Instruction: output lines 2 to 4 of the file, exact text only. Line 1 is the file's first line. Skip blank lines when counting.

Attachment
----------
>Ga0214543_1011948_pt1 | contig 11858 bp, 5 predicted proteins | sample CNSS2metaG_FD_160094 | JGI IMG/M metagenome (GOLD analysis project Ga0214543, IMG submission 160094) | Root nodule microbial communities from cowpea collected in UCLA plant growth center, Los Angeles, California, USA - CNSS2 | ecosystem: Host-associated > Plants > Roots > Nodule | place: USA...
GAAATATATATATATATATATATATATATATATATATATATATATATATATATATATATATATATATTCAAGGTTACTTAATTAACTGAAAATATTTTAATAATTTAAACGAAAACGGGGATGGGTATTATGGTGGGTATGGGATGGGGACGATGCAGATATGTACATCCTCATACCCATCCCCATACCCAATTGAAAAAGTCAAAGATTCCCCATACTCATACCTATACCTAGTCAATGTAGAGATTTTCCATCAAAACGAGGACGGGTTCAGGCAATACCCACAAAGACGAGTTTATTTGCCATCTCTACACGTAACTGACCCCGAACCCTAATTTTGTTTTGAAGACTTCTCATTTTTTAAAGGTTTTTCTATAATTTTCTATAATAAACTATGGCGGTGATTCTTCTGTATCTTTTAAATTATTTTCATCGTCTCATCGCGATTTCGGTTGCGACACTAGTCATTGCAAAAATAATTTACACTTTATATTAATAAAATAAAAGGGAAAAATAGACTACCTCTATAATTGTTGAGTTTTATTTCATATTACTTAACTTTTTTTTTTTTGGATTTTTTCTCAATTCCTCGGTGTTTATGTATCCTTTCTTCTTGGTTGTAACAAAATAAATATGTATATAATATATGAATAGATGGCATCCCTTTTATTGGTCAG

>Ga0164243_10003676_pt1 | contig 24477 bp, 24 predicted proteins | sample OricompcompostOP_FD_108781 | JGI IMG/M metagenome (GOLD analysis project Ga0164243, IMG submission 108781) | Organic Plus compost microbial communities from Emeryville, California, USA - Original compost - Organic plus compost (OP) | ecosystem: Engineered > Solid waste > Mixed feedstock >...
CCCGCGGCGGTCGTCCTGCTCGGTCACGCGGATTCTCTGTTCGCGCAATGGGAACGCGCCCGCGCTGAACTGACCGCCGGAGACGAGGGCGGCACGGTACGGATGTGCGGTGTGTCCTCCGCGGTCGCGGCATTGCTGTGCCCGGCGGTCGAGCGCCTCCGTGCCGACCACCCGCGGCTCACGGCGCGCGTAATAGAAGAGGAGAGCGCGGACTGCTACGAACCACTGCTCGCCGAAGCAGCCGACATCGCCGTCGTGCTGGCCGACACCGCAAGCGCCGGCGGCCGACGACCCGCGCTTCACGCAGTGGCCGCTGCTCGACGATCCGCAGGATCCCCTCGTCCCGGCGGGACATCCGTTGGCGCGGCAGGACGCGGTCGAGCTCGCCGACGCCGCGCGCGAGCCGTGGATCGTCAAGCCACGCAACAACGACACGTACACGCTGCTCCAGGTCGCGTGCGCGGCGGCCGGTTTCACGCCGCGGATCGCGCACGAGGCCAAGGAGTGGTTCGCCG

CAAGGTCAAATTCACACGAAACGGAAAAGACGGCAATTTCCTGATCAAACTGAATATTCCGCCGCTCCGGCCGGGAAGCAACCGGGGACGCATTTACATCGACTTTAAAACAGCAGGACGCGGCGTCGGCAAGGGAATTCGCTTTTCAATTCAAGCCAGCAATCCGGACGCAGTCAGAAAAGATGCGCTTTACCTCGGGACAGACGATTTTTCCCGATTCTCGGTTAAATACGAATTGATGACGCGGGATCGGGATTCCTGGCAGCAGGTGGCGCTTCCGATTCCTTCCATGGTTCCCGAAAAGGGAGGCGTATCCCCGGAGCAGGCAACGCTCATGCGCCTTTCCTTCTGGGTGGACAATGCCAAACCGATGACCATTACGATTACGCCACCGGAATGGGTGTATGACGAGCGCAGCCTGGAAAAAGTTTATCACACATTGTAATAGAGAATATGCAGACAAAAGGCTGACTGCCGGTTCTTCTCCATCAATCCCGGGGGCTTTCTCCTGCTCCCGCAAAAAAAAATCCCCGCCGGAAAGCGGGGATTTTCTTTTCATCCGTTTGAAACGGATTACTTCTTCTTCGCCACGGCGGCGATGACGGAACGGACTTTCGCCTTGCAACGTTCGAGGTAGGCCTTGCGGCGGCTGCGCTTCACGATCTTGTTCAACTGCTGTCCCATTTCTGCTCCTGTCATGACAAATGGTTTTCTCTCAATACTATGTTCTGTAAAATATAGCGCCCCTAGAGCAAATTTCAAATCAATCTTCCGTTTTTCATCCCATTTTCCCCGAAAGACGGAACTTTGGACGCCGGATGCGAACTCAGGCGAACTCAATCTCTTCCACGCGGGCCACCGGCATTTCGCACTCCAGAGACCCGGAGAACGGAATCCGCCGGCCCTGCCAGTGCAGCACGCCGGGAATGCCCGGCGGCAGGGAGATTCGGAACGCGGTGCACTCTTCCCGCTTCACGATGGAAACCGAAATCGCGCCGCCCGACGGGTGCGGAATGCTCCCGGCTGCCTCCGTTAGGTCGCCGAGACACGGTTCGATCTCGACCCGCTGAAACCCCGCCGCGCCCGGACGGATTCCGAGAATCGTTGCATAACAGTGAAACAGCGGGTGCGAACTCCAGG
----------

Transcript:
GAAATATATATATATATATATATATATATATATATATATATATATATATATATATATATATATATATTCAAGGTTACTTAATTAACTGAAAATATTTTAATAATTTAAACGAAAACGGGGATGGGTATTATGGTGGGTATGGGATGGGGACGATGCAGATATGTACATCCTCATACCCATCCCCATACCCAATTGAAAAAGTCAAAGATTCCCCATACTCATACCTATACCTAGTCAATGTAGAGATTTTCCATCAAAACGAGGACGGGTTCAGGCAATACCCACAAAGACGAGTTTATTTGCCATCTCTACACGTAACTGACCCCGAACCCTAATTTTGTTTTGAAGACTTCTCATTTTTTAAAGGTTTTTCTATAATTTTCTATAATAAACTATGGCGGTGATTCTTCTGTATCTTTTAAATTATTTTCATCGTCTCATCGCGATTTCGGTTGCGACACTAGTCATTGCAAAAATAATTTACACTTTATATTAATAAAATAAAAGGGAAAAATAGACTACCTCTATAATTGTTGAGTTTTATTTCATATTACTTAACTTTTTTTTTTTTGGATTTTTTCTCAATTCCTCGGTGTTTATGTATCCTTTCTTCTTGGTTGTAACAAAATAAATATGTATATAATATATGAATAGATGGCATCCCTTTTATTGGTCAG

>Ga0164243_10003676_pt1 | contig 24477 bp, 24 predicted proteins | sample OricompcompostOP_FD_108781 | JGI IMG/M metagenome (GOLD analysis project Ga0164243, IMG submission 108781) | Organic Plus compost microbial communities from Emeryville, California, USA - Original compost - Organic plus compost (OP) | ecosystem: Engineered > Solid waste > Mixed feedstock >...
CCCGCGGCGGTCGTCCTGCTCGGTCACGCGGATTCTCTGTTCGCGCAATGGGAACGCGCCCGCGCTGAACTGACCGCCGGAGACGAGGGCGGCACGGTACGGATGTGCGGTGTGTCCTCCGCGGTCGCGGCATTGCTGTGCCCGGCGGTCGAGCGCCTCCGTGCCGACCACCCGCGGCTCACGGCGCGCGTAATAGAAGAGGAGAGCGCGGACTGCTACGAACCACTGCTCGCCGAAGCAGCCGACATCGCCGTCGTGCTGGCCGACACCGCAAGCGCCGGCGGCCGACGACCCGCGCTTCACGCAGTGGCCGCTGCTCGACGATCCGCAGGATCCCCTCGTCCCGGCGGGACATCCGTTGGCGCGGCAGGACGCGGTCGAGCTCGCCGACGCCGCGCGCGAGCCGTGGATCGTCAAGCCACGCAACAACGACACGTACACGCTGCTCCAGGTCGCGTGCGCGGCGGCCGGTTTCACGCCGCGGATCGCGCACGAGGCCAAGGAGTGGTTCGCCG